Adopt Don’t Shop. It has become a catch-phrase known to those on the front lines of eradicating the overwhelming homeless pet population for years. Dogs and cats sold in pet stores, whether in malls or private businesses, are largely supplied by brokers associated with inhumane puppy mills. Some store owners, like Renee Karapidian of Glendale, California were led to believe the dogs he sold in his store were from reputable breeders, but when he learned what he was supporting- the torturous life and circumstances inherent in puppy mills- he chose a new model. Renee, the owner of Pet Rush and Pet Rush Inn, learned that dogs in mills, treated as property, never feel a loving touch or the soft grass beneath their feet; they suffer grave indignities, broken bones and loss of teeth on a daily basis. They are exposed to disease every day and many puppy mill dogs are so ill they don’t even make the long trip on the trucks that transport them to the pet store buyers on the other end waiting for them. Yet, the truth is, many are warriors that can thrive in a new life when given the chance.
With the support of his community, Renee decided in 2010 to discontinue the sale of any dogs at his establishment and become the first pet store in Glendale to have only rescue dogs available for adoption. In 2011, the Glendale City council chose to ban any sales of dogs or cats in pet stores and they are not alone. West Hollywood had led the way with this kind of ordinance in 2010, the city of Los Angeles has voted to support this ordinance also. Albuquerque, New Mexico is another city that has implanted a similar ban with positive results along with many others that are awakening to the importance of leading with humanity.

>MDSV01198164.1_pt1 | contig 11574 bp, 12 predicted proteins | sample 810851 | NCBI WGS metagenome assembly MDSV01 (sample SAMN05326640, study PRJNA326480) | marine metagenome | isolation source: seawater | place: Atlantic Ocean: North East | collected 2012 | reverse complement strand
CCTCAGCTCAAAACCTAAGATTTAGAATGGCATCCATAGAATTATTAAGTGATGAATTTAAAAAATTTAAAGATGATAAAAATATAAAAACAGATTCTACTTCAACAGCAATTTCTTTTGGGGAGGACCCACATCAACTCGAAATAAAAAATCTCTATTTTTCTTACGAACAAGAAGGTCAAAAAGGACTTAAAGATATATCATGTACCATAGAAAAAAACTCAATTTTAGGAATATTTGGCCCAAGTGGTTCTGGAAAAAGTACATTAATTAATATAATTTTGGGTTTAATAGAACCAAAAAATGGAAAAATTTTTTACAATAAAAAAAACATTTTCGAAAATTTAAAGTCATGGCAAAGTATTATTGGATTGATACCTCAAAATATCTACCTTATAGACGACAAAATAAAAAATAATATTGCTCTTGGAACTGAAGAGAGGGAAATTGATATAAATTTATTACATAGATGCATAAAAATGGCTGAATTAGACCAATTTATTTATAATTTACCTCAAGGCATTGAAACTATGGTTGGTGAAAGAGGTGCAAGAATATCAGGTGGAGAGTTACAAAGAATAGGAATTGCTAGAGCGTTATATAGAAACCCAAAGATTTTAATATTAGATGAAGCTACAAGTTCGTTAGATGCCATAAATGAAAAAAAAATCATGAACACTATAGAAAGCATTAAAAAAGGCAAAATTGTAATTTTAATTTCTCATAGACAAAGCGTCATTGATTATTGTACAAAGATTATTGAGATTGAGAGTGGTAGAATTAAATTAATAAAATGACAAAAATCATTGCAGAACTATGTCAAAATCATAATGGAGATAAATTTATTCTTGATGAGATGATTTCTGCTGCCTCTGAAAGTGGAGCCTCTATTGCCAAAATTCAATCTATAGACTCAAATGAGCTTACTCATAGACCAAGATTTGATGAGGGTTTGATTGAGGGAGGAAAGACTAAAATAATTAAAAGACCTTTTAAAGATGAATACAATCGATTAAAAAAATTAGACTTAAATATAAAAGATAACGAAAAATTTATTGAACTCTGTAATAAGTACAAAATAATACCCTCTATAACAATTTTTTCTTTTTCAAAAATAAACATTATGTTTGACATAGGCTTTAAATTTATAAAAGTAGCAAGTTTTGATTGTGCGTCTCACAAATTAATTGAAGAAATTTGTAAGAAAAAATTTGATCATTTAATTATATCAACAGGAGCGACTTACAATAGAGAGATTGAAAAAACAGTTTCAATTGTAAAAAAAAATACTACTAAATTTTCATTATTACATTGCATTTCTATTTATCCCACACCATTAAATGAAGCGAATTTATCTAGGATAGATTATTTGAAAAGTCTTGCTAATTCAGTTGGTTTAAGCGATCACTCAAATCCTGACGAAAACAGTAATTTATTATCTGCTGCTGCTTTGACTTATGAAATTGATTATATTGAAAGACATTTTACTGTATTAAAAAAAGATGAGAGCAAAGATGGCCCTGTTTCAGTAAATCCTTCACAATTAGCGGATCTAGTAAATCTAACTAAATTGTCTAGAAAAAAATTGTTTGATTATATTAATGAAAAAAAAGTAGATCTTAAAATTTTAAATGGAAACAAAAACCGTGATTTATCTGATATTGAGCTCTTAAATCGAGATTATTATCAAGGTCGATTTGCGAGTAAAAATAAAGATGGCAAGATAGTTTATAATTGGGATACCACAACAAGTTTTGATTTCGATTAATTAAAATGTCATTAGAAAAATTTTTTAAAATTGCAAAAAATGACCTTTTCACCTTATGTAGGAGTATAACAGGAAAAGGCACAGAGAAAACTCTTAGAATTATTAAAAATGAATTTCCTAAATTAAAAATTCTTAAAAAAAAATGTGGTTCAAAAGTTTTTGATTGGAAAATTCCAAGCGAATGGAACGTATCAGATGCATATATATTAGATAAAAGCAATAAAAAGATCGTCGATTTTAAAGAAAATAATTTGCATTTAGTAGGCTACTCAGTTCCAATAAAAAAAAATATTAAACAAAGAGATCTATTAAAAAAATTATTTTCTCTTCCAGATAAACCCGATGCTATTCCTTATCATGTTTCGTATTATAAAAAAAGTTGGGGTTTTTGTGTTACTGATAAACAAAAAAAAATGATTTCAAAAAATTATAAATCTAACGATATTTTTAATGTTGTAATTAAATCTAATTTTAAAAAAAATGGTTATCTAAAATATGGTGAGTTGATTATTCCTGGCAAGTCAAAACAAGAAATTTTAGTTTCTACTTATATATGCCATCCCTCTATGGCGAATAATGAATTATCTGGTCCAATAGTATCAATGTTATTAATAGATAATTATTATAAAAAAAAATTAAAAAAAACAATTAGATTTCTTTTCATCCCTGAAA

Lessening demand for dogs bred under such intolerable circumstance is one step toward eradicating this practice. Large corporations are also taking note of this conceptual sea change. Shopping mall developer, Macerich, a Santa Monica based company has banned the sale of live animals in at least 70 malls across the country. They will no longer renew leases to pet stores who insist on selling live animals. They fully support stores working with rescue organizations to offer only rescue animals for adoption. This kind of policy is a huge step in creating less demand for the dogs languishing for years in the filth and ravages a puppy mill existence brings.
Pure bred puppies, juvenile and senior dogs are all available in rescues and shelters, and also in progressive stores devoted to creating a new model that can be profitable and humane at the same time. To learn more about how a pet store in your community can convert to a model based on financial feasibility and compassion contact: www.glendalerescue.org.